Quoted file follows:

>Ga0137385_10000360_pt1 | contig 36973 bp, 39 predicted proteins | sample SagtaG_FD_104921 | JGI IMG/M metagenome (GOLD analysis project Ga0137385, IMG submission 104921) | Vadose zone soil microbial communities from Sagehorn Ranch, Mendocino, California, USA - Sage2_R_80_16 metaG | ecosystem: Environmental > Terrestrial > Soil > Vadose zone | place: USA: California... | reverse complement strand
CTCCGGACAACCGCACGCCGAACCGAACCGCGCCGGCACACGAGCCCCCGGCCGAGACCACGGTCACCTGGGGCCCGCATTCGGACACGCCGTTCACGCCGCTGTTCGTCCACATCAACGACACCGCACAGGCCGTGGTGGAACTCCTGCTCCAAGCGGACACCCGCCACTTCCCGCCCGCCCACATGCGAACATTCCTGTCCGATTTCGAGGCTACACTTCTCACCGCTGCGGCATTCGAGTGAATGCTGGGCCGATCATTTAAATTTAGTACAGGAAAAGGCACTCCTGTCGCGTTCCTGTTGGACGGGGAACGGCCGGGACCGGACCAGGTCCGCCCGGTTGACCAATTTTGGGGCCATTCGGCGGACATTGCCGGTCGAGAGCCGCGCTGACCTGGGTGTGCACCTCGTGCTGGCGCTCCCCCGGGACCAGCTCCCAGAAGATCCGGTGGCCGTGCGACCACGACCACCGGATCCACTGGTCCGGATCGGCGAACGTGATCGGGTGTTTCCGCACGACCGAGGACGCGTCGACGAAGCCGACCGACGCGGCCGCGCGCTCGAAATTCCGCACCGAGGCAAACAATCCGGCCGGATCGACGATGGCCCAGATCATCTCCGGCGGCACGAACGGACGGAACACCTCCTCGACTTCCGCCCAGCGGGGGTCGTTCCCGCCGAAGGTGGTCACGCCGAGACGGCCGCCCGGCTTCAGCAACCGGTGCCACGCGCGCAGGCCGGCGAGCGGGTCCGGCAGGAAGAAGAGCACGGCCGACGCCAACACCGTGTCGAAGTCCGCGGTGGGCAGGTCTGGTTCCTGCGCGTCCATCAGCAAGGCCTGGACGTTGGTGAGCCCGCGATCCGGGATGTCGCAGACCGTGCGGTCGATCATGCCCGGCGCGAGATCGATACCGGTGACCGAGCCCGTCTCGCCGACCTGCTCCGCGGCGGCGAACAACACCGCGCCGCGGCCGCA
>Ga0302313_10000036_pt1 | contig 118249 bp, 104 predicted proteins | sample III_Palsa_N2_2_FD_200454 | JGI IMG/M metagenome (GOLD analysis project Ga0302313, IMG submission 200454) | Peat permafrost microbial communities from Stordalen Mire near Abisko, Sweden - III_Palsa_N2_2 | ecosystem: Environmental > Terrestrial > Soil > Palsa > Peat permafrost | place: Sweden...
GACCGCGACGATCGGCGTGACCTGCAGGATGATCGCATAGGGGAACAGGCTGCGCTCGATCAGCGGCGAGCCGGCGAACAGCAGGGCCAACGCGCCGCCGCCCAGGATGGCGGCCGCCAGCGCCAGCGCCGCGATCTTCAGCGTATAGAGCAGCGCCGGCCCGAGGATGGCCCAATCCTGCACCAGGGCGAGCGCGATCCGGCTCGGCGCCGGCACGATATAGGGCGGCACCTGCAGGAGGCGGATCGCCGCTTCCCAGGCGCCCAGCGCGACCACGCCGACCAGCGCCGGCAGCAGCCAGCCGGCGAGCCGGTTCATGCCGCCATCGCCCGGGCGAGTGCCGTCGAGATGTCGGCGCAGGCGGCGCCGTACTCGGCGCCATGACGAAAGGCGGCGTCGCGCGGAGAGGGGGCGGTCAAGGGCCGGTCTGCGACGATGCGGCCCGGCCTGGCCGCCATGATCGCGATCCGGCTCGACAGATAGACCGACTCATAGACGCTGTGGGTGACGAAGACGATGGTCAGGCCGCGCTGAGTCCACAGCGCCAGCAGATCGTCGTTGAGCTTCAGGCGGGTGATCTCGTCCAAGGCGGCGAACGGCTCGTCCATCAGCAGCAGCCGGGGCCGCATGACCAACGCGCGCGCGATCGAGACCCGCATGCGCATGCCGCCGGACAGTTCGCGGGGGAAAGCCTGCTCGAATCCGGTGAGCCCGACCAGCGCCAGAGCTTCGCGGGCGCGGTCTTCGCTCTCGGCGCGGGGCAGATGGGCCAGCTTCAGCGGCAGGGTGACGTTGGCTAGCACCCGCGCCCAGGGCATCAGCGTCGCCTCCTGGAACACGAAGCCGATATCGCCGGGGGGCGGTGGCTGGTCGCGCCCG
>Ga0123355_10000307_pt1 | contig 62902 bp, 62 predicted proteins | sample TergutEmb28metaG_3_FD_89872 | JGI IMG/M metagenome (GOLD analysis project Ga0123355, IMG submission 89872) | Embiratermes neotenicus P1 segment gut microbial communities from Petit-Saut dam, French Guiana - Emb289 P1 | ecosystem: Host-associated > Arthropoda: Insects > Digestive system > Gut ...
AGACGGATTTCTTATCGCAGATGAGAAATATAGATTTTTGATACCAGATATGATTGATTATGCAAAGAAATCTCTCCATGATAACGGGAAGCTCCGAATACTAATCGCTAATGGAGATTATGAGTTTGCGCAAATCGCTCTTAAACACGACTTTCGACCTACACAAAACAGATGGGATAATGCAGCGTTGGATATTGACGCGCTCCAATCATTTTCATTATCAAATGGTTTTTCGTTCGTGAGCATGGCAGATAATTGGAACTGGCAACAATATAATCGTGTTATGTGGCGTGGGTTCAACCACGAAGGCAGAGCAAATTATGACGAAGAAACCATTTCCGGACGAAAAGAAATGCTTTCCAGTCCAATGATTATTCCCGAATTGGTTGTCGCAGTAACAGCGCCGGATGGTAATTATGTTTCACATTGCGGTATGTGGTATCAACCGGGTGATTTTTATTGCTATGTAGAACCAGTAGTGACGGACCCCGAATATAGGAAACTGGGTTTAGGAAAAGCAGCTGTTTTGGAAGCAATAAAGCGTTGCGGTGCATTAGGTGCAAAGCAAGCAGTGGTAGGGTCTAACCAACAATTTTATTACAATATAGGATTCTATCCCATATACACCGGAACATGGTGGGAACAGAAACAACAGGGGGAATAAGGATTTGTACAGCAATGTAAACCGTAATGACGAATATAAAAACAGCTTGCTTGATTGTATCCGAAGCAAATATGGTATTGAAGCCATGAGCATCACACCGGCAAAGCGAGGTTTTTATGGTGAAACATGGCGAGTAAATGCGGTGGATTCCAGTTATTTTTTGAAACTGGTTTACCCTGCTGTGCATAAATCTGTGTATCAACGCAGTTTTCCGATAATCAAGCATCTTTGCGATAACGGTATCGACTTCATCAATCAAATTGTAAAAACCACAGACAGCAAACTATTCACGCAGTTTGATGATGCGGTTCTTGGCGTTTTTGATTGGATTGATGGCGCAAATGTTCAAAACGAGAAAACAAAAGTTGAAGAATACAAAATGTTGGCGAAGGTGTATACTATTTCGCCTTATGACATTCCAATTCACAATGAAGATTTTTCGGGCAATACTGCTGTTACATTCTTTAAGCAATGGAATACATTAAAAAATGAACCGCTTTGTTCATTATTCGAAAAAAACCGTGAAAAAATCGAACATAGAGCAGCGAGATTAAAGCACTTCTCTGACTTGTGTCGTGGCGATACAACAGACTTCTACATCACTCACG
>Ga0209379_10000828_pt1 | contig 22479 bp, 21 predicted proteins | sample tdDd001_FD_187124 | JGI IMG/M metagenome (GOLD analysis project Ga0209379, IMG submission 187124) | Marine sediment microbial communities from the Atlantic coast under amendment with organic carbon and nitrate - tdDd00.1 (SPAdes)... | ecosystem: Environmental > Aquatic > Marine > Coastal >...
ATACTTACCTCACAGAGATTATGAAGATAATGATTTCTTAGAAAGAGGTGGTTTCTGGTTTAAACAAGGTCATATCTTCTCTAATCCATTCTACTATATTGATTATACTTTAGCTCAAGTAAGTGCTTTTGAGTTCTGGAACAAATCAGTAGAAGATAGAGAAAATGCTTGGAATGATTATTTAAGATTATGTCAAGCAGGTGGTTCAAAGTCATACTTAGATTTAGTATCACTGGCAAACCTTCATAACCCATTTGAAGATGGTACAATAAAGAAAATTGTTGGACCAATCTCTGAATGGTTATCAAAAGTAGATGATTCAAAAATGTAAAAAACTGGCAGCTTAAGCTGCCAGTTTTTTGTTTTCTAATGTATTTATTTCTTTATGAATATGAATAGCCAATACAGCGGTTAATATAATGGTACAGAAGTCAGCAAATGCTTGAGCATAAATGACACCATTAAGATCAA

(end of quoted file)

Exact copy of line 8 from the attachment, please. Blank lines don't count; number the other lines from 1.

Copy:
ATACTTACCTCACAGAGATTATGAAGATAATGATTTCTTAGAAAGAGGTGGTTTCTGGTTTAAACAAGGTCATATCTTCTCTAATCCATTCTACTATATTGATTATACTTTAGCTCAAGTAAGTGCTTTTGAGTTCTGGAACAAATCAGTAGAAGATAGAGAAAATGCTTGGAATGATTATTTAAGATTATGTCAAGCAGGTGGTTCAAAGTCATACTTAGATTTAGTATCACTGGCAAACCTTCATAACCCATTTGAAGATGGTACAATAAAGAAAATTGTTGGACCAATCTCTGAATGGTTATCAAAAGTAGATGATTCAAAAATGTAAAAAACTGGCAGCTTAAGCTGCCAGTTTTTTGTTTTCTAATGTATTTATTTCTTTATGAATATGAATAGCCAATACAGCGGTTAATATAATGGTACAGAAGTCAGCAAATGCTTGAGCATAAATGACACCATTAAGATCAA